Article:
The IR thought of Susan Strange: Prof Cornelia Navari
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About the Event
Born in 1923, Strange graduated with a First in Economics from the LSE during the Second World War, began a career in journalism, first at The Economist and then for The Observer. A research fellow at the Royal Institute of International Affairs at Chatham House from 1965, she directed its acclaimed transnational relations project. In 1978 she was appointed Montague Burton Professor of International Relations at the LSE, and with a few other virtually invented IPE as the study of the impact of power politics on market outcomes. She was robustly critical of what she argued were selfishly irresponsible US policies in their impact on the health of the world economy. A twice-married mother of six children, she was impatient with feminist complaints about the unfairness of life.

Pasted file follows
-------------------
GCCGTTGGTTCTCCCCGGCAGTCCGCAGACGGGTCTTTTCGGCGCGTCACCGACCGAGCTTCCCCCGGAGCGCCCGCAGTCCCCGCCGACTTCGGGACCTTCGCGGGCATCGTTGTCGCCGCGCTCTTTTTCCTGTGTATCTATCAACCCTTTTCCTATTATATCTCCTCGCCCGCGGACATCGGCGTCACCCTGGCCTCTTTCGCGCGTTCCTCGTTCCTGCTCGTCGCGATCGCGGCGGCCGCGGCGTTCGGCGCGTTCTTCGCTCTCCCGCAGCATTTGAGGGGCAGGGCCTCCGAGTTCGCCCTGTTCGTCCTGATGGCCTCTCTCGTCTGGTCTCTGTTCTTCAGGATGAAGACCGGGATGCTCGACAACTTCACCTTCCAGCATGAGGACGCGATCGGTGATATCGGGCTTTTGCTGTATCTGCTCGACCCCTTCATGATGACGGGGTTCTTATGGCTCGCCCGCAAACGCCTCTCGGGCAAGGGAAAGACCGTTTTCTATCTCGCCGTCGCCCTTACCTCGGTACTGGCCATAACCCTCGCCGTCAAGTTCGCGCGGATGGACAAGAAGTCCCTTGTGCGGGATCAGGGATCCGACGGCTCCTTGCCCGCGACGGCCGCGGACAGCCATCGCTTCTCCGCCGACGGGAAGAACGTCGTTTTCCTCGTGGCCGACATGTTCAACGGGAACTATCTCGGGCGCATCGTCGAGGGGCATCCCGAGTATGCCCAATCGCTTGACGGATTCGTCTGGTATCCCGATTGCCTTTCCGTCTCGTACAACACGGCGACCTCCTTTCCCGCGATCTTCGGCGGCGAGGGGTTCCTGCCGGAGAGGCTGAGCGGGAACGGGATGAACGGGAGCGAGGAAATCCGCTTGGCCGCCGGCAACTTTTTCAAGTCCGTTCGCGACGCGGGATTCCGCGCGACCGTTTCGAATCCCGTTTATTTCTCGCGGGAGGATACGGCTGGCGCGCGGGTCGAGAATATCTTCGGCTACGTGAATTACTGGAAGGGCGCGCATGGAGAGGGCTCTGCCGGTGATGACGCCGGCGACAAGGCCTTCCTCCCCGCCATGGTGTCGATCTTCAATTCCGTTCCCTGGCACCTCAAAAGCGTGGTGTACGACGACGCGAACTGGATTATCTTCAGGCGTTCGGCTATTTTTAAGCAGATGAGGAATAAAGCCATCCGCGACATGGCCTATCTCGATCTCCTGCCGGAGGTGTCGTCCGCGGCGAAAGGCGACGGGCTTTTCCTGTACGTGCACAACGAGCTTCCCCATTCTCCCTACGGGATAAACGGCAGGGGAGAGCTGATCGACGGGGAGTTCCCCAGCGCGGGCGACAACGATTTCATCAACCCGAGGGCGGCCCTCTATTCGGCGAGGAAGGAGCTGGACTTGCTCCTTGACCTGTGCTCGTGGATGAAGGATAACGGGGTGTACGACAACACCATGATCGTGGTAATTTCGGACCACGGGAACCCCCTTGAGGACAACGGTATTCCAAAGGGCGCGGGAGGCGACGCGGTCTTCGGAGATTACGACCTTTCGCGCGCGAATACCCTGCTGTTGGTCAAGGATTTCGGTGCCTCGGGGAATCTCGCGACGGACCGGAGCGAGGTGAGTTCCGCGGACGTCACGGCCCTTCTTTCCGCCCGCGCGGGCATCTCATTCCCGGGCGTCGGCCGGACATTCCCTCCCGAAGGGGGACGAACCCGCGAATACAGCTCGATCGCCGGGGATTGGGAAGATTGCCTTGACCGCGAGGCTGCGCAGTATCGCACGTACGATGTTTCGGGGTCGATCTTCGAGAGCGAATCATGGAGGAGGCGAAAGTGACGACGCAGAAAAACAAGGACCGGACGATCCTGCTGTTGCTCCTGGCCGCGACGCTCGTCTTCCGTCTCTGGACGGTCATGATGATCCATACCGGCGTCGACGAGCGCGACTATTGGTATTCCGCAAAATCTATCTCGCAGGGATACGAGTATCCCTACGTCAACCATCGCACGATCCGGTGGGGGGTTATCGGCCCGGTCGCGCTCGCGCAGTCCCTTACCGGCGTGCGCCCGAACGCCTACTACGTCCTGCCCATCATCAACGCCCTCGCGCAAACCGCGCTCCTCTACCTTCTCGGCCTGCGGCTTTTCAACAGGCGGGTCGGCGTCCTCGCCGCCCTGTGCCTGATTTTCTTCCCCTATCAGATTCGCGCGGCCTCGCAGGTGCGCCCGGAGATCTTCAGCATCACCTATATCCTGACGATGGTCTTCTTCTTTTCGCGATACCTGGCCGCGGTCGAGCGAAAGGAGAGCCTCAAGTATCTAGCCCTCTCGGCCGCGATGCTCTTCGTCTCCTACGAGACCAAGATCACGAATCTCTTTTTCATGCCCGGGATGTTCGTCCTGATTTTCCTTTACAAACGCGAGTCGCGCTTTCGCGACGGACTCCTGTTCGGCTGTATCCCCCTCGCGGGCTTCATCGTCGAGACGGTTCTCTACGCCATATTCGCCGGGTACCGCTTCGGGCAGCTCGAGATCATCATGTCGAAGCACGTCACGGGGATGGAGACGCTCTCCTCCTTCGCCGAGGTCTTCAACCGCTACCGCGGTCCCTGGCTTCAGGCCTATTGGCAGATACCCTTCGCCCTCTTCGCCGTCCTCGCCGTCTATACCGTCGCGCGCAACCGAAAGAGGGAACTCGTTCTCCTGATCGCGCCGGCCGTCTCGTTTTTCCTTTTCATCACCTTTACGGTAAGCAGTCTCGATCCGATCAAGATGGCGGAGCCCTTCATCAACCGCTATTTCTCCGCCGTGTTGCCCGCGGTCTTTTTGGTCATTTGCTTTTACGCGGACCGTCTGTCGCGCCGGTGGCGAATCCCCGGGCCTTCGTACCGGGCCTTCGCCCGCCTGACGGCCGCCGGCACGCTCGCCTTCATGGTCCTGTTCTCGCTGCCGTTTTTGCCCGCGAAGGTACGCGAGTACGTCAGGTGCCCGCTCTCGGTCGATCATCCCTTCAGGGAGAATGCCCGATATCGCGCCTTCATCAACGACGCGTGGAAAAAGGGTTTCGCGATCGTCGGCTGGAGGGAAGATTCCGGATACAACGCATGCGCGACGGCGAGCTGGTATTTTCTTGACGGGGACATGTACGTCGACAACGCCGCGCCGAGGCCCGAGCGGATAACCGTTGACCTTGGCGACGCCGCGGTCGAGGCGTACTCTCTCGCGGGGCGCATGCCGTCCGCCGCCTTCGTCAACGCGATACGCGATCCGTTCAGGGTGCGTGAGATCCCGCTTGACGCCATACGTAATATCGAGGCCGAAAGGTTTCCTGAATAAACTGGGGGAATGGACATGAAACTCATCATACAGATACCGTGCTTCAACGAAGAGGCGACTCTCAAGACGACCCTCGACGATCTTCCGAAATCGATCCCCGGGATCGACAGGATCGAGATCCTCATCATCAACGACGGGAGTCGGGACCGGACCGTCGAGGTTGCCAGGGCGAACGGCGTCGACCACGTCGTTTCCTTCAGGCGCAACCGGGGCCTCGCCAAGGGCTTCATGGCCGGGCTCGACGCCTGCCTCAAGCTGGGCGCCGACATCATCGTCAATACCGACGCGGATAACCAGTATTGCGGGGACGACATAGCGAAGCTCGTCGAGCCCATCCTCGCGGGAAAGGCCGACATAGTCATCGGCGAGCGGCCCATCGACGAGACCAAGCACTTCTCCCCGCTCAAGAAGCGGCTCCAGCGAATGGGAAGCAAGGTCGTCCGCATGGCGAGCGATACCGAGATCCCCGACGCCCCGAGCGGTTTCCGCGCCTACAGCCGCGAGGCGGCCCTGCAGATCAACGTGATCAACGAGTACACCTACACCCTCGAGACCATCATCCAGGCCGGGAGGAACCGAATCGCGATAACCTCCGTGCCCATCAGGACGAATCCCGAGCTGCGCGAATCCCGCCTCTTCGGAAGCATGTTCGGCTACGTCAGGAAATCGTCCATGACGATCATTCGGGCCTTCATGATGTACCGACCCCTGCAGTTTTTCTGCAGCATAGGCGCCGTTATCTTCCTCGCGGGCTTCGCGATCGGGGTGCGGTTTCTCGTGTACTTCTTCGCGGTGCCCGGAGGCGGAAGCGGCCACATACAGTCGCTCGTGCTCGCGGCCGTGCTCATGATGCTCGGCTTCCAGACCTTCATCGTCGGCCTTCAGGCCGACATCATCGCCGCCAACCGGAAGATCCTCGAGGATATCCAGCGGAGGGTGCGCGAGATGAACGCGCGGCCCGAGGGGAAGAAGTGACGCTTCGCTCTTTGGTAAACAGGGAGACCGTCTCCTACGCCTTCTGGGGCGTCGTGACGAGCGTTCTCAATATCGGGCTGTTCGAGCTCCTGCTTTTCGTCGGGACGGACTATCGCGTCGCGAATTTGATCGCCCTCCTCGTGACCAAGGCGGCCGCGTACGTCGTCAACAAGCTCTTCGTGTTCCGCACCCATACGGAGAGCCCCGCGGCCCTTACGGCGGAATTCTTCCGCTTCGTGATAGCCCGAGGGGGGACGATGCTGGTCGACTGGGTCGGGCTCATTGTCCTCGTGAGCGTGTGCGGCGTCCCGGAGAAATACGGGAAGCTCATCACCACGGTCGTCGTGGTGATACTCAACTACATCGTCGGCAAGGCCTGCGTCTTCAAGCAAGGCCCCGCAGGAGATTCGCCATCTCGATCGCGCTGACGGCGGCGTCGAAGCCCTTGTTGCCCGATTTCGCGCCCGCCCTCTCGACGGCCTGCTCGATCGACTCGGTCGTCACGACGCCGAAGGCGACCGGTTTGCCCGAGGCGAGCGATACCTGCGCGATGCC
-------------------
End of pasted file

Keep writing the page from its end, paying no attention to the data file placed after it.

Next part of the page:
Cornelia Navari is Visiting Professor of International Affairs at the University of Buckingham, emeritus after a long career at the University of Birmingham. She also began her career as a political journalist, with an internship at the Voice of America, leaving it after a year to take up graduate work at the LSE in its fledgling MSc in International Relations. Her IR specialisms are international political thought and theory. In 2012 she published Public Intellectuals and International Affairs, treating twelve 20th century thinkers whose ideas transformed attitudes to war and peace among states.